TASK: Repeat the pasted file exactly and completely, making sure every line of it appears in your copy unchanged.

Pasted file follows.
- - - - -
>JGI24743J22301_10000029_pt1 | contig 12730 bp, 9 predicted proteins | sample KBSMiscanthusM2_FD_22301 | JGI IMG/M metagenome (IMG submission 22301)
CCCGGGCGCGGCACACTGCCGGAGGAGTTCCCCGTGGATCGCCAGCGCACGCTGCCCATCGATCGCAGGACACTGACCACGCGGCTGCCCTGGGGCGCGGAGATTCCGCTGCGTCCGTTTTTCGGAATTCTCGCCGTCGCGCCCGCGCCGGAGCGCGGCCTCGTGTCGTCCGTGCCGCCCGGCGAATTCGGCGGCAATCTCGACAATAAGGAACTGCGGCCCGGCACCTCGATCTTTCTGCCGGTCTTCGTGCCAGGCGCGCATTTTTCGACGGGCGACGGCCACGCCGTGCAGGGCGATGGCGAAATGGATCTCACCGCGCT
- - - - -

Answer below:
>JGI24743J22301_10000029_pt1 | contig 12730 bp, 9 predicted proteins | sample KBSMiscanthusM2_FD_22301 | JGI IMG/M metagenome (IMG submission 22301)
CCCGGGCGCGGCACACTGCCGGAGGAGTTCCCCGTGGATCGCCAGCGCACGCTGCCCATCGATCGCAGGACACTGACCACGCGGCTGCCCTGGGGCGCGGAGATTCCGCTGCGTCCGTTTTTCGGAATTCTCGCCGTCGCGCCCGCGCCGGAGCGCGGCCTCGTGTCGTCCGTGCCGCCCGGCGAATTCGGCGGCAATCTCGACAATAAGGAACTGCGGCCCGGCACCTCGATCTTTCTGCCGGTCTTCGTGCCAGGCGCGCATTTTTCGACGGGCGACGGCCACGCCGTGCAGGGCGATGGCGAAATGGATCTCACCGCGCT